This article is an analysis of the way in which the image of Russia is constructed in Joseph Conrad's fiction. Examined in the context of some of the key statements representing the ideological and literary standpoint of Polish Romanticism, Conrad's view of Russia is usually characterized as second-hand and stereotyped. The author of this article finds this judgment too severe and argues for a more nuanced approach to the problem. First of all, it is necessary to distinguish between Conrad's handling of Russian themes in his fiction and in his political journalism. Whereas the latter - especially the article 'Autocracy and War' - appears to mirror the anti-Russian clichés and topoi that functioned in the 19th-century Polish mentality, his novels contain anything but a simplistic view of Russia. The best proof of the profound complexity of Conrad's image of Russia can be found in 'Under Western Eyes'. Consequently, an analysis of the multidimensional structure of that novel constitutes the bulk of this article.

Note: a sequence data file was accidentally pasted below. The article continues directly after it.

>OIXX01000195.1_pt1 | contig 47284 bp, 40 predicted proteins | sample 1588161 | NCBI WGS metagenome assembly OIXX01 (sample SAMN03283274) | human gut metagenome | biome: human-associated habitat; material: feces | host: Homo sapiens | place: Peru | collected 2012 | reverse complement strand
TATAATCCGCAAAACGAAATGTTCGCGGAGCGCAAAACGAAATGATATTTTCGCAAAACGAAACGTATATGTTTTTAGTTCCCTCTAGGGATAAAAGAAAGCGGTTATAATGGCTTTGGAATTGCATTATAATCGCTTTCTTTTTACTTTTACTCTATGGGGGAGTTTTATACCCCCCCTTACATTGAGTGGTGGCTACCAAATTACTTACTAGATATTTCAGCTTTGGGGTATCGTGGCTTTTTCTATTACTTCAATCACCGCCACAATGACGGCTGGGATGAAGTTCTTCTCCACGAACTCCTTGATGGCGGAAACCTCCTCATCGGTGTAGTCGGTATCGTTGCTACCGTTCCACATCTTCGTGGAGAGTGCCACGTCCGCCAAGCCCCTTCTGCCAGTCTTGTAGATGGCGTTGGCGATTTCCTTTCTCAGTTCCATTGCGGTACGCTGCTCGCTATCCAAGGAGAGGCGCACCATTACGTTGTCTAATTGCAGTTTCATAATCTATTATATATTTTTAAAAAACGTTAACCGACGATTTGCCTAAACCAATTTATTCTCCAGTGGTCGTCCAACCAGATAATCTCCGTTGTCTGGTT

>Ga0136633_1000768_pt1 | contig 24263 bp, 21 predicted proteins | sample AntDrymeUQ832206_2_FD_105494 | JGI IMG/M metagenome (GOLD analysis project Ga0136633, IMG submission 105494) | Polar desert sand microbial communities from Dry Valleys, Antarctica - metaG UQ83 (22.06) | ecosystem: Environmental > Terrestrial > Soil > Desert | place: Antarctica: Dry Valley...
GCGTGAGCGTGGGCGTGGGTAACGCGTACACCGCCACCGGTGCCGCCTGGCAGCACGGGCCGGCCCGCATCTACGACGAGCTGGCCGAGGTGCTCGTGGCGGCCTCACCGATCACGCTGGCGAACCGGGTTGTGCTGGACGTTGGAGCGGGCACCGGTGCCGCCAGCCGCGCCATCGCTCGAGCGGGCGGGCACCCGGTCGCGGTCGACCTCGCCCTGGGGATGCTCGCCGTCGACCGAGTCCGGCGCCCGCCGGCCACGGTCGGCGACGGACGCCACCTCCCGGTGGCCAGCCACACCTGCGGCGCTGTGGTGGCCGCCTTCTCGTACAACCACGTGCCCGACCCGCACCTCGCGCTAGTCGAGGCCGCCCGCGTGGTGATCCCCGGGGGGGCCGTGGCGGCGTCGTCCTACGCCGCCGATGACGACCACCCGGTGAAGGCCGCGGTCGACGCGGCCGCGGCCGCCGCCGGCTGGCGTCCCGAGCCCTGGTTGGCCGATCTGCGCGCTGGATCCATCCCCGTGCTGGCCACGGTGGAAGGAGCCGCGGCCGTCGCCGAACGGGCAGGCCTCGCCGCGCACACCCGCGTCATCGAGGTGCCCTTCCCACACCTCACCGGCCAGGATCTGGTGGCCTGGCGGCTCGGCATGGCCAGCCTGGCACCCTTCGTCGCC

Financed by the National Centre for Research and Development under grant No. SP/I/1/77065/10 by the strategic scientific research and experimental development program:
SYNAT - “Interdisciplinary System for Interactive Scientific and Scientific-Technical Information”.